In times of civil and political unrest, the arts are one industry that tends to thrive. The counterculture movement of the ’60s gave us Woodstock. Nearly all of Banksy’s most iconic Bush-era installations are steeped with a political message. But in Trump’s America, financial allowance for creative endeavors is simply not in the government’s budget. The proposed 2018 federal budget plan Trump announced this morning could leave artists, writers, musicians, and scholars without the funding they need to contribute to our culture.

In Trump’s newly released budget plan, he proposes not just cuts but the elimination of three organizations crucial to American arts: the National Endowment for the Arts, the National Endowment for the Humanities, and the Corporations for Public Broadcasting. In case you’re not super familiar with exactly what each of these agencies do, here’s a quick cheat sheet:


Maybe you’ve noticed #SavetheNEA trending on Twitter. The NEA is the largest grantmaker to arts organizations in the country and the only funder — public or private — that provides equal access to the arts in all 50 states. Because it is a federal agency, promoting American art and culture is the agency’s core mission. Currently, it offers multiple grants, two of which specifically work to incorporate art into the “livability of communities” and “underserved populations.” 40 percent of this agency’s funding goes to the state arts agencies and regional arts organizations.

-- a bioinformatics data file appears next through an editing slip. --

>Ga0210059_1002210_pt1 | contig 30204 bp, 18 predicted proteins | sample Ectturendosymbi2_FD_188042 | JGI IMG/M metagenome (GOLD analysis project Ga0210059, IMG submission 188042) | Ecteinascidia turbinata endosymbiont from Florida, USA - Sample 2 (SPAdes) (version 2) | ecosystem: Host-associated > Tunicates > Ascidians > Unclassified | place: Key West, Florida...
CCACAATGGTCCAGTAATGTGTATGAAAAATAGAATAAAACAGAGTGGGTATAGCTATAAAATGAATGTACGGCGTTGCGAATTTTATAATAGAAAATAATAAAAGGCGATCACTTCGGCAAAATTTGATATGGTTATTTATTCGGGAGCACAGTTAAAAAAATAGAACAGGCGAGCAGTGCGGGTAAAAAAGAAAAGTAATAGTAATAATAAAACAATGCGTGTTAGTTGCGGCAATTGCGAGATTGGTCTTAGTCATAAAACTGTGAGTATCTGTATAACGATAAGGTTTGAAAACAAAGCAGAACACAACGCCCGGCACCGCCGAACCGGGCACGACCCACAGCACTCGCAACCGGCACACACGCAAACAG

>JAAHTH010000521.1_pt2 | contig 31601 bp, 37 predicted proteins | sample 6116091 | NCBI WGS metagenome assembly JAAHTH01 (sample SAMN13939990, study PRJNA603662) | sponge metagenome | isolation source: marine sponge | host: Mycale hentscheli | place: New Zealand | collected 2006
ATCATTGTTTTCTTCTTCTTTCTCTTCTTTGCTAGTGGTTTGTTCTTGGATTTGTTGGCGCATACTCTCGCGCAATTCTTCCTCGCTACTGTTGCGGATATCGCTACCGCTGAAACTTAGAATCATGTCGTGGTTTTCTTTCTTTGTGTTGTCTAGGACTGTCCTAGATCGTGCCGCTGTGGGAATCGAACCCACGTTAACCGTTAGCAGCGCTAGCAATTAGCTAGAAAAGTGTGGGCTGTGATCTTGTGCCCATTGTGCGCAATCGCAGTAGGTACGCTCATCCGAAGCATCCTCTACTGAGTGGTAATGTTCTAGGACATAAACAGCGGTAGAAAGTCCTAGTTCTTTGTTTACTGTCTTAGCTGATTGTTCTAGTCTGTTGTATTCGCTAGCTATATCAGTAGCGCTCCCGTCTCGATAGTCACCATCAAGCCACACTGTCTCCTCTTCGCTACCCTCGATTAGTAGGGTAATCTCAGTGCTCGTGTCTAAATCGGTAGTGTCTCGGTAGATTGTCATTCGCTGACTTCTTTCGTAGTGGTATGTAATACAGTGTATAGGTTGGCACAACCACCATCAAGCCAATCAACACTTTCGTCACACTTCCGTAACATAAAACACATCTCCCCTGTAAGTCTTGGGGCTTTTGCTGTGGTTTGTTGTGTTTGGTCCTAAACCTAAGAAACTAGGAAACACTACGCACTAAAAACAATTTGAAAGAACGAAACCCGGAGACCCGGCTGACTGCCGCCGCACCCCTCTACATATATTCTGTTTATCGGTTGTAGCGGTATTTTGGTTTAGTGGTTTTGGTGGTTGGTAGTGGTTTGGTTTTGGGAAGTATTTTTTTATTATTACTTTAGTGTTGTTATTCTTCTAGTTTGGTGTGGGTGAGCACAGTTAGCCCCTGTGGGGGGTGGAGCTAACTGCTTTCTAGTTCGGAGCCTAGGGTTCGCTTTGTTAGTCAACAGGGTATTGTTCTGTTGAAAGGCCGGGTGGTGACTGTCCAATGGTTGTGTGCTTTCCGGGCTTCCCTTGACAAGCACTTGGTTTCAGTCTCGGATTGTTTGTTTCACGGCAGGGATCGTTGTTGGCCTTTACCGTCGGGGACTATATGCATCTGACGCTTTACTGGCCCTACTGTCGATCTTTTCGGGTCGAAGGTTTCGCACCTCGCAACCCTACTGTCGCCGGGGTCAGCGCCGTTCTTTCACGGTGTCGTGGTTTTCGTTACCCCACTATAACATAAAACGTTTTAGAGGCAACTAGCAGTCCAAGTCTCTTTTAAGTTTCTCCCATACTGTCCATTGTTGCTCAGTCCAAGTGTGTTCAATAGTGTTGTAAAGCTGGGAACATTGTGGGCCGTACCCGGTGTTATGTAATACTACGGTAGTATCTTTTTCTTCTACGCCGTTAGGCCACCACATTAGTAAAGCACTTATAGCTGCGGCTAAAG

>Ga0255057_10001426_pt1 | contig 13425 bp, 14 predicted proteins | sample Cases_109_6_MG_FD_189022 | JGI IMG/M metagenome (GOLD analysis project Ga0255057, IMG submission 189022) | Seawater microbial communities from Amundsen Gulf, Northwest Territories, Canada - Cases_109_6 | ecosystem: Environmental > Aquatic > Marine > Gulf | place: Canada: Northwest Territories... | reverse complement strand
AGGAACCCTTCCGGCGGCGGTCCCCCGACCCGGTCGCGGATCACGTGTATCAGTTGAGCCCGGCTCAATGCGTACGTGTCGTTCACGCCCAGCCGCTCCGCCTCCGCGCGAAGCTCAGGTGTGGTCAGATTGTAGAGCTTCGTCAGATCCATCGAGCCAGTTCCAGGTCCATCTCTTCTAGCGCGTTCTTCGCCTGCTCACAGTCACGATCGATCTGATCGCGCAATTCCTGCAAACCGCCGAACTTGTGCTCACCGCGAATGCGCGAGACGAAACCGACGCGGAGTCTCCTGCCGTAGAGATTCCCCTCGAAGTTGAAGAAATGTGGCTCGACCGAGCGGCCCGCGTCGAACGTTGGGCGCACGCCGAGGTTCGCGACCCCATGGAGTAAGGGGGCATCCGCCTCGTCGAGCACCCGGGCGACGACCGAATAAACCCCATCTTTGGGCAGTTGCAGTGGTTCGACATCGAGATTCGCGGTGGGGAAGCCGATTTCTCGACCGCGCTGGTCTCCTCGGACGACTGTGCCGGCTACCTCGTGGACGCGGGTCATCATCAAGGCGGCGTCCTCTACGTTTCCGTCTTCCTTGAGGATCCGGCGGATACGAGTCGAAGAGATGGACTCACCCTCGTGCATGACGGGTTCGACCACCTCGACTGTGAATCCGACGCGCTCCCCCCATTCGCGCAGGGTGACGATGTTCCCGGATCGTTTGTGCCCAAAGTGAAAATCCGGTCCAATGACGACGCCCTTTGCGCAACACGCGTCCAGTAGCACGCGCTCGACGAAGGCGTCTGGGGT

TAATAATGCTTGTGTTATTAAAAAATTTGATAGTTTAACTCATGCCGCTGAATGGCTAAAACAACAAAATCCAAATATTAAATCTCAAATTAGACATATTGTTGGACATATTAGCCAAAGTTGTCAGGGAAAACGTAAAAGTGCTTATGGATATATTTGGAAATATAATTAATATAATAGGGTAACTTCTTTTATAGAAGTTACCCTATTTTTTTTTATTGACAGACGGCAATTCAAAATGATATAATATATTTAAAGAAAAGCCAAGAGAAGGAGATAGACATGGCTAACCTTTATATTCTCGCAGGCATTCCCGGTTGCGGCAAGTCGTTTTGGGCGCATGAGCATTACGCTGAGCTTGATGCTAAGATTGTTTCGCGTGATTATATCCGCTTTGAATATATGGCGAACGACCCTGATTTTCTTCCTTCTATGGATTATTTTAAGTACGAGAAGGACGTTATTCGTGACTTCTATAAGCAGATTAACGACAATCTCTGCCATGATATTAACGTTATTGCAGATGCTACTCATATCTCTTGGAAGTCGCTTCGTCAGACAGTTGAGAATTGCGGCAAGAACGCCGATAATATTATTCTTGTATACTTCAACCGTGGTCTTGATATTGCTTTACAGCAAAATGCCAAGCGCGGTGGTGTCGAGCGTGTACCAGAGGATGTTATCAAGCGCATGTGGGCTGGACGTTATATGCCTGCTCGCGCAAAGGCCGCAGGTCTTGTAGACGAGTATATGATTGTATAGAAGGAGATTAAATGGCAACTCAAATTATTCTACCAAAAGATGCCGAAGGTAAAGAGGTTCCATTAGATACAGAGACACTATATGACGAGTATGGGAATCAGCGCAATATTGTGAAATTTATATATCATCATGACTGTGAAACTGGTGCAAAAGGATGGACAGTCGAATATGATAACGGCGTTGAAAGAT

In 2016, the NEA helped fund everything from a music mentorship program for Baltimore students to a film festival in Phoenix to a project furthering ways deaf and blind people can participate in theater. For a full list of projects that would not have been possible without the help of the NEA, check out this powerful website artist Tega Brain has created.


The NEH has a similar mission to the NEA with more of an emphasis on philosophy, humanity, and conveying and preserving lessons in American history. NEH awards grants that typically go to cultural institutions, like museums, archives, libraries, colleges, and universities.

Last year, the agency gave out $21.1 million in grants for 248 humanities projects. Over the course of its lifetime, 16 books commissioned by this federal agency went on to win a Pulitzer Prize. It also funded The United States Newspaper Project, which cataloged and microfilmed 63.3 million pages of historic American newspapers. For a full list of projects funded by the NEH, head here.


The Corporation for Public Broadcasting (CPB for short) is an important source of revenue for PBS and NPR. More than 1,041 local public radio stations and at least 365 local public television stations currently receive support from CPB. Its main goal is to help shield stations from political influence and to deliver federal support in a way that still allows stations to operate independently.